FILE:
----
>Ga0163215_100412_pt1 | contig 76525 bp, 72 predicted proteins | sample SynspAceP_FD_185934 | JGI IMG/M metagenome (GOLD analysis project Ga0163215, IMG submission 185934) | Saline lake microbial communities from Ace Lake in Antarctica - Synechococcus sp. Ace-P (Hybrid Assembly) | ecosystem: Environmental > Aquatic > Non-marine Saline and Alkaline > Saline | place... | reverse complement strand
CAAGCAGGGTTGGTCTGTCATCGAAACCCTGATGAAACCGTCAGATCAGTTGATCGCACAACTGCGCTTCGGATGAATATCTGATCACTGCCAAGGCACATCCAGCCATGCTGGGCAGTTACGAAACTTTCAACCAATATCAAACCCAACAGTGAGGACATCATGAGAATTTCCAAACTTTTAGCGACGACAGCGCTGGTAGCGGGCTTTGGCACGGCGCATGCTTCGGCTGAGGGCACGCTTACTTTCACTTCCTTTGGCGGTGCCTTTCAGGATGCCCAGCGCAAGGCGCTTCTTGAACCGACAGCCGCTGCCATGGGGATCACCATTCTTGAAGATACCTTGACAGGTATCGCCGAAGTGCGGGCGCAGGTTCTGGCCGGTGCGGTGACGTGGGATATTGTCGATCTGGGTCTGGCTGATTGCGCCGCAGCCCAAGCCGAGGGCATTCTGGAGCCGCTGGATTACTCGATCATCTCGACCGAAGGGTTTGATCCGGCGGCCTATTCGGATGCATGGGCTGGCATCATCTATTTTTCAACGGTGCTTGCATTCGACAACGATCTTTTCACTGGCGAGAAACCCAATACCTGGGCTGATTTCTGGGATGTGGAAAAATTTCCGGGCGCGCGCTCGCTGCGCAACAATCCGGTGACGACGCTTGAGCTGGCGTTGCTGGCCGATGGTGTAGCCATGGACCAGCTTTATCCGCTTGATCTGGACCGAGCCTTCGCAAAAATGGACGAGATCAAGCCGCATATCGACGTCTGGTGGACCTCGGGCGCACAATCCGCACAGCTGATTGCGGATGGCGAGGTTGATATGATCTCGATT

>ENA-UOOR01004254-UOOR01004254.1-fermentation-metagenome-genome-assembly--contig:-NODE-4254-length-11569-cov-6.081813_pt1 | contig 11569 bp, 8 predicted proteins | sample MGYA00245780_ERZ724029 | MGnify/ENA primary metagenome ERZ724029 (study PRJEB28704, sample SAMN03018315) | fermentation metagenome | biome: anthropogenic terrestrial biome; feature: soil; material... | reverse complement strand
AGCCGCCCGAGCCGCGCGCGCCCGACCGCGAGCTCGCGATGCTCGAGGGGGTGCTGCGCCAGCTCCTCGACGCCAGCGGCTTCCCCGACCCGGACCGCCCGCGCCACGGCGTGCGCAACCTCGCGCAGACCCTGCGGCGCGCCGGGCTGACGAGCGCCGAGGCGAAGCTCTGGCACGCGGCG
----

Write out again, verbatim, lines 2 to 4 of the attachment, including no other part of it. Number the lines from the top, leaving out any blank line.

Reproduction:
CAAGCAGGGTTGGTCTGTCATCGAAACCCTGATGAAACCGTCAGATCAGTTGATCGCACAACTGCGCTTCGGATGAATATCTGATCACTGCCAAGGCACATCCAGCCATGCTGGGCAGTTACGAAACTTTCAACCAATATCAAACCCAACAGTGAGGACATCATGAGAATTTCCAAACTTTTAGCGACGACAGCGCTGGTAGCGGGCTTTGGCACGGCGCATGCTTCGGCTGAGGGCACGCTTACTTTCACTTCCTTTGGCGGTGCCTTTCAGGATGCCCAGCGCAAGGCGCTTCTTGAACCGACAGCCGCTGCCATGGGGATCACCATTCTTGAAGATACCTTGACAGGTATCGCCGAAGTGCGGGCGCAGGTTCTGGCCGGTGCGGTGACGTGGGATATTGTCGATCTGGGTCTGGCTGATTGCGCCGCAGCCCAAGCCGAGGGCATTCTGGAGCCGCTGGATTACTCGATCATCTCGACCGAAGGGTTTGATCCGGCGGCCTATTCGGATGCATGGGCTGGCATCATCTATTTTTCAACGGTGCTTGCATTCGACAACGATCTTTTCACTGGCGAGAAACCCAATACCTGGGCTGATTTCTGGGATGTGGAAAAATTTCCGGGCGCGCGCTCGCTGCGCAACAATCCGGTGACGACGCTTGAGCTGGCGTTGCTGGCCGATGGTGTAGCCATGGACCAGCTTTATCCGCTTGATCTGGACCGAGCCTTCGCAAAAATGGACGAGATCAAGCCGCATATCGACGTCTGGTGGACCTCGGGCGCACAATCCGCACAGCTGATTGCGGATGGCGAGGTTGATATGATCTCGATT

>ENA-UOOR01004254-UOOR01004254.1-fermentation-metagenome-genome-assembly--contig:-NODE-4254-length-11569-cov-6.081813_pt1 | contig 11569 bp, 8 predicted proteins | sample MGYA00245780_ERZ724029 | MGnify/ENA primary metagenome ERZ724029 (study PRJEB28704, sample SAMN03018315) | fermentation metagenome | biome: anthropogenic terrestrial biome; feature: soil; material... | reverse complement strand
AGCCGCCCGAGCCGCGCGCGCCCGACCGCGAGCTCGCGATGCTCGAGGGGGTGCTGCGCCAGCTCCTCGACGCCAGCGGCTTCCCCGACCCGGACCGCCCGCGCCACGGCGTGCGCAACCTCGCGCAGACCCTGCGGCGCGCCGGGCTGACGAGCGCCGAGGCGAAGCTCTGGCACGCGGCG